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Between the banning of slave importation in 1808 and the Fugitive Slave Act of 1850, thousands of free-born Black people in the North were kidnapped into slavery. The illicit gangs that ran this human trafficking often had “colored” collaborators. Such “treacherous creatures,” in the words of early Black abolitionist David Walker, called for desperate measures.

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Scholar Richard Bell writes that the ever-present threat of blackbirders—as the kidnappers were known, regardless of their color or sex—helped forged a “binding relationship between African American identity and the cause of antislavery.”

“Free [B]lack residents of northern towns and cities reacted with early and unrestrained energy to stop kidnappers of color in their tracks,” continues Bell. “Such direct, physically and violent confrontations with agents of the Slave Power” were uncommon at the time and “mark an early point of origin for later ‘practical abolition’ efforts.” Yet the attention paid to the well-known rescues and rescue attempts by abolitionists after the Fugitive Slave Act has tended to obscure the “broadly comparable number” made during the four decades before 1850.

The 1808 ban on slave importation forced the price of slaves to leap upward. Combined with a cotton boom, a new market for enslaved labor literally invaded free Black communities of the North. “White entrepreneurs like Joseph Johnson and his mixed-race associate John Smith” grabbed young people, especially men and boys under twenty, off the streets of Baltimore, Philadelphia, New York, and elsewhere.

An 1851 poster warning of kidnappers
An 1851 poster warning of kidnappers via Wikimedia Commons

The Johnson outfit was “arguably the most successful kidnapping gang in American history,” posits Bell. Operating in the 1810s and 1820s, the gang worked by having Smith or another Black man or woman approach likely targets and offer them work unloading fruit from a sloop. Once on the sloop, the youngsters were taken captive and transported for sale in backcountry Alabama and Mississippi or in New Orleans.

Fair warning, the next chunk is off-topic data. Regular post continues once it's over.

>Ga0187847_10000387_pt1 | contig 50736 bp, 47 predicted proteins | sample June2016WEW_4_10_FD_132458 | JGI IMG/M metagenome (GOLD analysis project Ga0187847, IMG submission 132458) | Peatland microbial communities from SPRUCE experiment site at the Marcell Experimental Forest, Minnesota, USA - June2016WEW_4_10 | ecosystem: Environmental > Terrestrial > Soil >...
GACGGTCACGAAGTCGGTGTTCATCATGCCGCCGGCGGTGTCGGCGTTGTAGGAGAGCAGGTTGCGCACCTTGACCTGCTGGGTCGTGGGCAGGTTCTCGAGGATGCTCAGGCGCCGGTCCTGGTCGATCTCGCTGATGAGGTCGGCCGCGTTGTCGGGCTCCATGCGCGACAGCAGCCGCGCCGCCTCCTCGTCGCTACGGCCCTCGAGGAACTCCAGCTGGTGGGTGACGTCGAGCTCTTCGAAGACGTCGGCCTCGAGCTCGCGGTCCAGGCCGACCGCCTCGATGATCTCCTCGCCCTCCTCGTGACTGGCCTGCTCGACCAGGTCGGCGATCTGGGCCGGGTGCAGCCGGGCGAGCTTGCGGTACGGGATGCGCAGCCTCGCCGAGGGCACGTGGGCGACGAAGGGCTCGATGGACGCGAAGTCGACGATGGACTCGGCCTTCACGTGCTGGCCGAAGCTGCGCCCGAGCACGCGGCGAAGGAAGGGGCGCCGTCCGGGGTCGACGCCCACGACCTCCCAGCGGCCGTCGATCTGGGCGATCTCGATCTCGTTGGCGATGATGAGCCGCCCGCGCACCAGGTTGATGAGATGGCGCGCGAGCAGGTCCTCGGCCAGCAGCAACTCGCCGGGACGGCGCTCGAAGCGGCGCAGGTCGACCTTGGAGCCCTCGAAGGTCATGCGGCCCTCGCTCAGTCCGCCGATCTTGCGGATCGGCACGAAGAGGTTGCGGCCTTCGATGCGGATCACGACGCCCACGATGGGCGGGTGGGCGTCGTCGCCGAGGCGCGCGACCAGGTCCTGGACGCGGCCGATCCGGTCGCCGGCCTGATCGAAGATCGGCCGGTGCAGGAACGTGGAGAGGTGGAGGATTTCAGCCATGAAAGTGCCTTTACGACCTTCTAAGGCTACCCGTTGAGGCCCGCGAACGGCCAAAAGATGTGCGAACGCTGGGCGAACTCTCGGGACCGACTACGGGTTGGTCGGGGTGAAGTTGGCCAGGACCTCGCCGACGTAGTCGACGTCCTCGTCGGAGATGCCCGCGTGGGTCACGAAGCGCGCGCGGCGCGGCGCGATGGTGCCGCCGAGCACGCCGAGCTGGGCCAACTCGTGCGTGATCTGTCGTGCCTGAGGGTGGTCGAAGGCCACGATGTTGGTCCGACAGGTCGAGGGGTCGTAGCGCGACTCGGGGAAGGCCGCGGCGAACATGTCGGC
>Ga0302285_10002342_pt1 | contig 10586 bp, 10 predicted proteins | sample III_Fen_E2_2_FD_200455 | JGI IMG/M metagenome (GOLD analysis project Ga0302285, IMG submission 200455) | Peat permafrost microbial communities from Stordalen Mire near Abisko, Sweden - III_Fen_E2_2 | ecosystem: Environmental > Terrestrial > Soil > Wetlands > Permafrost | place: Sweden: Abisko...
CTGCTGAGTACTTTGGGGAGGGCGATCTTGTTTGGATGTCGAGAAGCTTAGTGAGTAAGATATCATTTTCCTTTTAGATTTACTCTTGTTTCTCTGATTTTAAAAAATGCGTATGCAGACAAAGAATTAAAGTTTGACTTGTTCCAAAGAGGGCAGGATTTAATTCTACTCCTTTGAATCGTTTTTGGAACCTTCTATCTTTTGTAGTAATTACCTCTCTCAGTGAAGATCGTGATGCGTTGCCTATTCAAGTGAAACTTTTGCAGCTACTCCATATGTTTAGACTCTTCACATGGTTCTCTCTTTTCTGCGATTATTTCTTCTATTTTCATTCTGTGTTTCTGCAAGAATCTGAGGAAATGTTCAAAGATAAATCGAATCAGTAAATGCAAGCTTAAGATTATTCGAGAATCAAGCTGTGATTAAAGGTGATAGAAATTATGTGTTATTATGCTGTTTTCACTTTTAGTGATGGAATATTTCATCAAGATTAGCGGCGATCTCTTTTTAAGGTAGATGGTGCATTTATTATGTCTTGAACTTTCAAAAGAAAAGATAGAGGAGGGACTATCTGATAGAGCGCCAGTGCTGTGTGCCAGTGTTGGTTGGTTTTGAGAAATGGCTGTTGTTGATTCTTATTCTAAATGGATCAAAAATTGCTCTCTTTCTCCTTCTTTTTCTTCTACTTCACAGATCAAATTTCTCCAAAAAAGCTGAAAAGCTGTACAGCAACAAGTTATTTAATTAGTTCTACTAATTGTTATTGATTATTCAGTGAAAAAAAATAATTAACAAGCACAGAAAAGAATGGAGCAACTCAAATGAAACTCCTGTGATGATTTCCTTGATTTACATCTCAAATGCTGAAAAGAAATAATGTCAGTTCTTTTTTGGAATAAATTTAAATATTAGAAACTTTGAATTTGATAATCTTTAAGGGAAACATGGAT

“In June, 1825, [Smith] baited and decoyed no less than a dozen children by these means in the space of just a few days. Returning to [Philadelphia] that August, Smith was under instructions to stock the [sloop] Little John with as many black children as he could find.”

Bell argues that this trafficking can be thought of as an underground railroad in reverse. The end goals were different, obviously, but both systems depended on opportunity, subterfuge, fake identities, hideouts, trusted allies in loose networks, and “African-Americans in the front-line positions.”

Bell writes that the best way to understand the collaborators “is to think of them as con artists.” The antebellum age was the “golden age of the con,” and the oldest trick in the book “was to project the illusion of shared identity and common cause… [B]lack collaborators were a common presence in all manner of scenarios involving abduction and rendition in American slavery.”

These kidnappings “haunted African American neighborhoods, a constant and existential reminder of the limits of [B]lack freedom in post-revolutionary America.” With the law rarely concerned, and groups like the Pennsylvania Abolition Society and the New York Manumission Society not particularly militant, the “best and most immediate way to try to thwart kidnappers, both white and [B]lack, was to take matters into their own hands.”

Communities fought back against “traitorous brethren” and “counterfeit kin” by doing what communities do best. Children were cautioned and urged to stay in groups; strangers were challenged; neighborhood watch committees were set up. As documented by William Wells Brown, John Russwurm, William Parker, and others on the front line of self-emancipation and abolition, self-defense was added to the mix.

Vigilantism against blackbirders, writes Bell, was “punitive, preventative, and performative.” The last of these was important because these acts were public demonstrations of how far people would go to protect their own. They “were important rituals of identity proclamation, visible signs that members of these preyed-upon communities would not abide such betrayals.”

The threat of the “colored Judas” made racial solidarity “a core principle of black life in freedom,” defendable by any means necessary.

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Journal of the Early Republic, Vol. 38, No. 2 (Summer 2018), pp. 199–230
University of Pennsylvania Press on behalf of the Society for Historians of the Early American Republic